Letters to the Editor, Opinion

Cat colony on campus

An enormous and growing population of free-roaming cats exists in Florida, posing a threat to the state’s native animal species and creating a serious public health concern.

Cats are not indigenous to Florida or anywhere in North America. As a non-indigenous species, or “invasive” species, cats have spread throughout the continent and threaten to destabilize native ecosystems.

Not only do cats impact Florida wildlife through predation and spread of disease, but they can outnumber and compete with native predators, such as owls, hawks and foxes. Domestic cats hunt many of the same animals that native predators do, and when present in large numbers, cats can reduce the availability of prey for native predators.

The instinctive hunting behavior in cats is decoupled from their hunger mechanism so that they kill impulsively even when they are not hungry.

The study of two Miami-Dade County cat colonies found that the colonies did not decline in size over time, partly because people continued to illegally dump their unwanted cats and also because not all the cats were sterilized.

The problem, as well as the solution, lies with human behavior. At the state and local levels, there must be a loud and continuing campaign to educate the public about the impacts of free-roaming cats on Florida’s wildlife and human health. The campaign must include public service announcements on television, radio and in newspapers, as well as education in public schools.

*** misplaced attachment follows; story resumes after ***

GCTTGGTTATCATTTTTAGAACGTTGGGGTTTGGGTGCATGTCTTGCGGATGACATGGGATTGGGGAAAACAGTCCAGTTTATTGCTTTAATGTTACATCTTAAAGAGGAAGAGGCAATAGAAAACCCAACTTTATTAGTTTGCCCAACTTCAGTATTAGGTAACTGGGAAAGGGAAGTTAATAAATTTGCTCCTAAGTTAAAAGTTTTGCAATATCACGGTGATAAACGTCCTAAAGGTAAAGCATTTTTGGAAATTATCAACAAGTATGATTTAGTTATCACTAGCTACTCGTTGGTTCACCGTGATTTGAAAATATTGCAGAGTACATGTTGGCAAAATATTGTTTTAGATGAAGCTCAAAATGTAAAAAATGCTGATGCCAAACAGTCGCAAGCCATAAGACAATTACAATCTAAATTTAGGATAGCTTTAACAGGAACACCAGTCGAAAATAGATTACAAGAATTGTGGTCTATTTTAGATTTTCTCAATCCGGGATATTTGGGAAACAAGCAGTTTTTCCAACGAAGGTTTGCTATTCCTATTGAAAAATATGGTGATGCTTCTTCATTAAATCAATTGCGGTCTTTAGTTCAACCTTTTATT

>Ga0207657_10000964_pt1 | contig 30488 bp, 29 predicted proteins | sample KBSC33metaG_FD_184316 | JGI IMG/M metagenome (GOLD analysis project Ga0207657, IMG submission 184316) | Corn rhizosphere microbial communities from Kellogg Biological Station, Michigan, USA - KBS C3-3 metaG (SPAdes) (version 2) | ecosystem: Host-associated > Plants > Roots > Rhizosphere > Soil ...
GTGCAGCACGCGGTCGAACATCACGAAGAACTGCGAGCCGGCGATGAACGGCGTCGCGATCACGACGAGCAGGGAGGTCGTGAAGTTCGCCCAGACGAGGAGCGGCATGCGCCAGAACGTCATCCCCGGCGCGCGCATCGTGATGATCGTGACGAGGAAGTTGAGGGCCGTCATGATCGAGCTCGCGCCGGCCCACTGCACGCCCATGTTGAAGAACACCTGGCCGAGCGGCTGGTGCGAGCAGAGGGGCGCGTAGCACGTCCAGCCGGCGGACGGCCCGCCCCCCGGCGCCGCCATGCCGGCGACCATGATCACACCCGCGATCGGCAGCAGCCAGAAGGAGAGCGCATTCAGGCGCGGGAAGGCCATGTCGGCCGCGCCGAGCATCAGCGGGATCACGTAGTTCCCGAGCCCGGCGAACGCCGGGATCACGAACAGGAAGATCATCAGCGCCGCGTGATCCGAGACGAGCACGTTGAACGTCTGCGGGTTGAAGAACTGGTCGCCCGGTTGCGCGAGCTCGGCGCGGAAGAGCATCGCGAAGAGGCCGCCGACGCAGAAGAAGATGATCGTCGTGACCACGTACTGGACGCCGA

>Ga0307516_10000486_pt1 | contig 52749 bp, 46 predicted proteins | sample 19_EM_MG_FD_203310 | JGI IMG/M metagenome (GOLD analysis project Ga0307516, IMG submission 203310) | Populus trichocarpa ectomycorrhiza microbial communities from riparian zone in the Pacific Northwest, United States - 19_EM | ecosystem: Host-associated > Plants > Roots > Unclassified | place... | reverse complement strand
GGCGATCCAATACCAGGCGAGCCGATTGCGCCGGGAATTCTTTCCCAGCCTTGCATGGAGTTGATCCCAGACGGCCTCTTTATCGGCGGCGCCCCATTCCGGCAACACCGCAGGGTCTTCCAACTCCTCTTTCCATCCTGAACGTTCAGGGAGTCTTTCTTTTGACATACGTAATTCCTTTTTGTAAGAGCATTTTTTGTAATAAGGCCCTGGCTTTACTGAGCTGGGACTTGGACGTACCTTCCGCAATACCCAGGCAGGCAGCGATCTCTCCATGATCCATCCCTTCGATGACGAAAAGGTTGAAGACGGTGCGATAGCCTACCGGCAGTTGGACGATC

Local governments should post signs in public parks warning that it is illegal to feed stray cats and dogs as well as to feed wildlife. Local governments should enforce mandatory sterilization of all cats and dogs placed for adoption at shelters.

If state and local governments continue to ignore this crisis and pass the buck, the feral cat population will continue to grow. It is up to the human population to decide how many native Florida species we will let become extinct, and how big a public health problem we will allow free-roaming cats to become.

Ana Zanetti, BSCE ’06, writes from Miami, FL.

March 6, 2019

Reporters

Letter to the Editor


Around the Web

Caribbean experts assessed the coronavirus’s impact on the region in a webinar on Nov. 19 hosted by the University of Miami Institute for Advanced Study of the Americas. ...

A project on race, housing, and displacement in Miami connects past patterns of discrimination to modern disparities. ...

United Black Students and the Black Student Athlete Alliance, in partnership with the University of Miami administration, mobilize to honor the lives lost due to police brutality. ...

As students and faculty and staff members prepare to wrap up the Fall 2020 semester, here’s a look at the availability of facilities and services during the break. ...

The University of Miami president called for increased cooperation, new powers for the World Health Organization, and transparency incentives as critical to manage and mitigate future health outbreaks. ...

TMH Twitter
About Us

The Miami Hurricane is the student newspaper of the University of Miami in Coral Gables, Florida. The newspaper is edited and produced by undergraduate students at UM and is published in print every Tuesday.